Last week, the United States Supreme Court adopted the “nerve center” test to determine a corporation’s “principal place of business” for purposes of diversity jurisdiction. The Court’s ruling in Hertz Corp. v. Friend established a uniform standard for determining a corporation’s citizenship under the diversity jurisdiction statute. Under the statute, which allows certain state court claims to be removed to a federal district court, a corporation is considered a citizen of the state: (a) in which it is incorporated; and (b) where it has its principal place of business. Under the Court’s ruling in Hertz, a corporation’s principal place of business is where the corporation’s high level officers direct, control, and coordinate the corporation’s activities, i.e., the corporation’s “nerve center.”
Hertz involved California state court claims where the plaintiffs, who were California citizens, tried to block the defendant’s, Hertz Corporation, attempt to remove the case to federal court. The plaintiffs argued that Hertz, though headquartered in New Jersey, was a citizen of California under the diversity jurisdiction statute, because a comparison of Hertz’s sales on a state-by-state basis revealed that the plurality of Hertz’s “relevant business activities” was in California. The Supreme Court ultimately disagreed and noted that using the test applied by the trial court would result in nearly every national retailer being deemed a citizen of California for diversity purposes due to the sheer size and population of the state.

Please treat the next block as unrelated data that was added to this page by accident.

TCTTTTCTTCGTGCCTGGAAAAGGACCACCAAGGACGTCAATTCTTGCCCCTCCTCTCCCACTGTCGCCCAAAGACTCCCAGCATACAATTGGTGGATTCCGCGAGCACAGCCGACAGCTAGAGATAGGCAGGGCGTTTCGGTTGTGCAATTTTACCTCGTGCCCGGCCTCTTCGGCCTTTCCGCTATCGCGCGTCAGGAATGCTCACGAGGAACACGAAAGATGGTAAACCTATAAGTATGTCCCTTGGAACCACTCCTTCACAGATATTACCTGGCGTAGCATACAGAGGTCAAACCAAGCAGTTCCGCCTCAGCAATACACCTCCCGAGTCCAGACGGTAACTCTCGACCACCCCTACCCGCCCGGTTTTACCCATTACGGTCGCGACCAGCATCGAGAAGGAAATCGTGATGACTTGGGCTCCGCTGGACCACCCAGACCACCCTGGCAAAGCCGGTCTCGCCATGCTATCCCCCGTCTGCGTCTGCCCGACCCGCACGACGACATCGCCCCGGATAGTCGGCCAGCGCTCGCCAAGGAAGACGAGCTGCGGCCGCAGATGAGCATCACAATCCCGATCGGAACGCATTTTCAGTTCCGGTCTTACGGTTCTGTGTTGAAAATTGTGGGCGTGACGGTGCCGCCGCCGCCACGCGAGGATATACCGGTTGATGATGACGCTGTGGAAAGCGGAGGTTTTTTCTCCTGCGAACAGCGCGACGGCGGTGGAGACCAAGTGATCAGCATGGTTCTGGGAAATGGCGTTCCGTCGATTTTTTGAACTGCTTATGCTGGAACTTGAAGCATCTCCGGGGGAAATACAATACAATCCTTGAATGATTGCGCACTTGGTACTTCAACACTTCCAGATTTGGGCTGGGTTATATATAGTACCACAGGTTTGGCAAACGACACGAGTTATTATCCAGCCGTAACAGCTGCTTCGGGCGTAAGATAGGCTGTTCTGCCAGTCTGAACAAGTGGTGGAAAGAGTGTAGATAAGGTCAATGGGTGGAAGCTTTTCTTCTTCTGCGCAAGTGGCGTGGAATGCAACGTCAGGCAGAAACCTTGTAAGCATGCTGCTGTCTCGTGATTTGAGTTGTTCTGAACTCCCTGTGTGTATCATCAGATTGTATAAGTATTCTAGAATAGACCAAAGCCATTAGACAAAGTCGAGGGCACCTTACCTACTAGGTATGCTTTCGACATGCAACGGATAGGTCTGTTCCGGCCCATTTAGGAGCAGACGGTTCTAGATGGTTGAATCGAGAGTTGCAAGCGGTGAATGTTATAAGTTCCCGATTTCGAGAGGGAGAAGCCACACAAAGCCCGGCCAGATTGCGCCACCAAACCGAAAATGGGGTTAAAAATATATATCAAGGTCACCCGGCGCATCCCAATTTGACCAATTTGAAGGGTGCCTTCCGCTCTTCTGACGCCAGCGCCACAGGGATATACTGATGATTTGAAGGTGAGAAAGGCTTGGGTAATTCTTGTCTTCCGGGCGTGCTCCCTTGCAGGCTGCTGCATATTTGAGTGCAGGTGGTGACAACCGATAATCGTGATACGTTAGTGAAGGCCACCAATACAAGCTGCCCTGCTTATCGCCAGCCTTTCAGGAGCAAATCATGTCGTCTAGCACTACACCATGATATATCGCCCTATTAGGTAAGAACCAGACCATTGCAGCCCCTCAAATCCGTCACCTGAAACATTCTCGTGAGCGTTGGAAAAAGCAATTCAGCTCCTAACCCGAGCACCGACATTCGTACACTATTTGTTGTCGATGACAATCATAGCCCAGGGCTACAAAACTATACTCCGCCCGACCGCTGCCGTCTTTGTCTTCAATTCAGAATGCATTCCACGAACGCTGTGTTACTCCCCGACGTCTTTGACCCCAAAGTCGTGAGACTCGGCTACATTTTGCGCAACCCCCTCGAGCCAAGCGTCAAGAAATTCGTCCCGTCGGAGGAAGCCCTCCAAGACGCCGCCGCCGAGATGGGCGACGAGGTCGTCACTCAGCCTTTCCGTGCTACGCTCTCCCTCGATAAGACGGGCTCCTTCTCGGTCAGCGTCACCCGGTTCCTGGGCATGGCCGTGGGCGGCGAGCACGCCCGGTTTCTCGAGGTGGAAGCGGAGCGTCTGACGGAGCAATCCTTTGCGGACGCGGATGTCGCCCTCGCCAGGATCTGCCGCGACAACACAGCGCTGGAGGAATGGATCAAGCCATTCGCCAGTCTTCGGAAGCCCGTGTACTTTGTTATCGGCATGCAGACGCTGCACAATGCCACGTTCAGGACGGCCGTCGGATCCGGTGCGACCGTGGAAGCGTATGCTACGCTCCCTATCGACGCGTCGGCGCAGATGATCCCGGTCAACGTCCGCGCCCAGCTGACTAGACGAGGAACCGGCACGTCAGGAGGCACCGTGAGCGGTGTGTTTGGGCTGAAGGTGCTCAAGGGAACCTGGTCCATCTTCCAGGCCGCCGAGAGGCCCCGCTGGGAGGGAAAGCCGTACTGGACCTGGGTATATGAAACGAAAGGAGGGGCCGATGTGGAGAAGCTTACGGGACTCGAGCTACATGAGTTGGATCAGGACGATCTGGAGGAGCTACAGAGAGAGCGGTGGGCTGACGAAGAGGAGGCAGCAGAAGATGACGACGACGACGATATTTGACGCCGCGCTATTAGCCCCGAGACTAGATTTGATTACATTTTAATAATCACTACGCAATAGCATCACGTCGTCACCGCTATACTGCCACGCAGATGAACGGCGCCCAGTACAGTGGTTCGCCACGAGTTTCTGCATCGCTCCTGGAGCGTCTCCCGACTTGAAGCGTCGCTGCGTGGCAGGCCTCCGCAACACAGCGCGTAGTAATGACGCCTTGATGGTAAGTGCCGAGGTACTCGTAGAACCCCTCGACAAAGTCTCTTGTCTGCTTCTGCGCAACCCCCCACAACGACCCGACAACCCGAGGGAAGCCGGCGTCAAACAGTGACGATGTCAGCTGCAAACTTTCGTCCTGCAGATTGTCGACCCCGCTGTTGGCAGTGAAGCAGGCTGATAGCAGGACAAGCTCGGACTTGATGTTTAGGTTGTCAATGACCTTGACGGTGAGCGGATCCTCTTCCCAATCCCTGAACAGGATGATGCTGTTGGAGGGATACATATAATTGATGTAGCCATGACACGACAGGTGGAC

The Hertz decision is significant because it provides a uniform test for corporate citizenship, eliminating needlessly complex, overlapping and varied citizenship tests that had existed among the lower federal courts. In adopting the nerve center test, the Court’s goal was to promote judicial uniformity, simplicity and predictability. In the Court’s view, a simple jurisdictional test reduces the amount of time and money spent litigating jurisdictional issues rather than the substantive merits of the parties’ dispute. A uniform test will also reduce appeals, discourage gamesmanship and increase the likelihood that settlements and verdicts reflect the legal and factual merits of the case.
In most instances, a corporation’s “nerve center” will coincide with its headquarters, assuming that the headquarters is actually where the officers direct, control and coordinate the corporation’s business. There will be circumstances, however, in which the results of this test will be less obvious or even counterintuitive, such as where a corporation relies on telecommuting and its executives are scattered about the country. The nerve center test still applies in such instances, and the court will need to base its determination on the corporation’s center of overall direction, control and coordination.